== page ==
The teleost fish embryo is particularly sensitive to petroleum hydrocarbons (polycyclic aromatic hydrocarbons, PAHs) at two distinct stages of development. The first is early during cleavage stages when PAHs alter normal signaling associated with establishment of the dorsal-ventral axis. This disruption involves the Wnt/β-catenin pathway and results in hyperdorsalized embryos that do not survive to hatching. The second, more sensitive period is during heart development, when oil and PAHs cause abnormal development of the heart as well as cardiac edema and arrhythmia. Even at extremely low levels (ng/L), PAHs cause subtle edema and altered contractility and heart rate, which impair swimming performance. Some PAHs are extremely phototoxic, such that exposures to trace concentrations result in severe membrane damage and mortality in sunlight. The developing fish embryo is a sensitive indicator of petroleum constituents in the environment, and healthy populations of fish likely require limited PAH exposure during development.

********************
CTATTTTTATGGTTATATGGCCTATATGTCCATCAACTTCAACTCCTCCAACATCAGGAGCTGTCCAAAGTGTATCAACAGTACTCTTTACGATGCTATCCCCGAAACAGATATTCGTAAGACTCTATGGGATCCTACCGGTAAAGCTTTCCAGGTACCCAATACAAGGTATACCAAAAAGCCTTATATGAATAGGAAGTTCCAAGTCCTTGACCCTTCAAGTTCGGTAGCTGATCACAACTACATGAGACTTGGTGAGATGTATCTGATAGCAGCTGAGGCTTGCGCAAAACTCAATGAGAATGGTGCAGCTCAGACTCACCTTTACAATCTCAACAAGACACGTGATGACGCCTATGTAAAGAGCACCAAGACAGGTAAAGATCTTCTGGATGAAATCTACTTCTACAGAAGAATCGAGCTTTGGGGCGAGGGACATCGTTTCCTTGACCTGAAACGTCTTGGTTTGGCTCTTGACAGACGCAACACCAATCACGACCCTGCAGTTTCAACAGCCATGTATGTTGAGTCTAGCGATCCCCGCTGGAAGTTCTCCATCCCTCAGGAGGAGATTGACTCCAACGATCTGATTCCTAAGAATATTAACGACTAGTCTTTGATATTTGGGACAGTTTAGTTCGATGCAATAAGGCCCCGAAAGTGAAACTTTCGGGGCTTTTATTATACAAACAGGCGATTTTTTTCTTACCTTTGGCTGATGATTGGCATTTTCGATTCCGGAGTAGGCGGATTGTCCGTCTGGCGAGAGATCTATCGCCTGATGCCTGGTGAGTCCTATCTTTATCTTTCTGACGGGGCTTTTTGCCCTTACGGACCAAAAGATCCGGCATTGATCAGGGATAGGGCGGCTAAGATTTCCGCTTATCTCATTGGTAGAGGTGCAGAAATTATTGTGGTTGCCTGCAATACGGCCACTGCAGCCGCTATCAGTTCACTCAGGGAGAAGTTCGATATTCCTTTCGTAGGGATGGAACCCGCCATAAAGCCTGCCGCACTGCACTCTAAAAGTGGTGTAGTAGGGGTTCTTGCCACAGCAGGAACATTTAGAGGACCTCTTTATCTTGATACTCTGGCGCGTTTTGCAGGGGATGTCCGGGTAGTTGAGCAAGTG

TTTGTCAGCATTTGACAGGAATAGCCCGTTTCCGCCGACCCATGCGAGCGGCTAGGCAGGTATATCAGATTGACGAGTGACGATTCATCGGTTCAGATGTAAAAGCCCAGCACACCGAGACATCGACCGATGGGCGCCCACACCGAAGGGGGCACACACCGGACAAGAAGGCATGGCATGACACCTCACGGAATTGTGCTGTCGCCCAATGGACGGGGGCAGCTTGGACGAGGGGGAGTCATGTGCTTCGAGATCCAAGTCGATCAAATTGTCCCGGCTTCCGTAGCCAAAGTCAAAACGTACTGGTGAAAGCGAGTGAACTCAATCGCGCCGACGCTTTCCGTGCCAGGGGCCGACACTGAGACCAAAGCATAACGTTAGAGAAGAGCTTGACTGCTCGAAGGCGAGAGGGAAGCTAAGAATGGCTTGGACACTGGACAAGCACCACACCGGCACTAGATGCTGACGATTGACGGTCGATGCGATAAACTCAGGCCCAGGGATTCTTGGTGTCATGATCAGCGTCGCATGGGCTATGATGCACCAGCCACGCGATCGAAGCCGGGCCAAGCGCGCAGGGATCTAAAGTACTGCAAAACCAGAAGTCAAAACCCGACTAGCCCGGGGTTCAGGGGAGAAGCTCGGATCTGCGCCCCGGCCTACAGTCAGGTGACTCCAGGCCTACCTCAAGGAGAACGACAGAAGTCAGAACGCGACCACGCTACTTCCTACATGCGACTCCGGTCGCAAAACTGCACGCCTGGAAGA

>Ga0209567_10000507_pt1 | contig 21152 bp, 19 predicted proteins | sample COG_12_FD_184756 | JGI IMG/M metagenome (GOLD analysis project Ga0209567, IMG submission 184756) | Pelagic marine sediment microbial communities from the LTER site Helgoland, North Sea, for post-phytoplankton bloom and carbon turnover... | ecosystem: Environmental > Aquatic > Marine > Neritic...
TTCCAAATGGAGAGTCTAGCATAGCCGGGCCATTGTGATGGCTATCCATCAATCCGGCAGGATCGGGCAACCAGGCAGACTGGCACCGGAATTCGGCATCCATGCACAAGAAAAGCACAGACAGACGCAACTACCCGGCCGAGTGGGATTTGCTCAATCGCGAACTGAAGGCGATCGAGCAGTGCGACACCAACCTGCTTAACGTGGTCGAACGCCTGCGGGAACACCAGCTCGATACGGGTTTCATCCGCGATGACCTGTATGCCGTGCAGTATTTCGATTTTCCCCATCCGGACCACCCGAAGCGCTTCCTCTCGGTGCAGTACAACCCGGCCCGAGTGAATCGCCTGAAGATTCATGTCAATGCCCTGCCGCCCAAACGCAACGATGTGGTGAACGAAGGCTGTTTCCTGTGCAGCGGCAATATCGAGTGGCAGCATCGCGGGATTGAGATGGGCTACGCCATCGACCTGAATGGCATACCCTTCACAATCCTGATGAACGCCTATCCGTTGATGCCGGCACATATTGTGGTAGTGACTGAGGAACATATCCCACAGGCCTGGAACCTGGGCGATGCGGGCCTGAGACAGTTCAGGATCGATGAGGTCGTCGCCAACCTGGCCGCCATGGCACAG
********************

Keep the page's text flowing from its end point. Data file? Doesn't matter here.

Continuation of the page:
Annual Review of Animal Biosciences – Annual Reviews
Published: Feb 8, 2017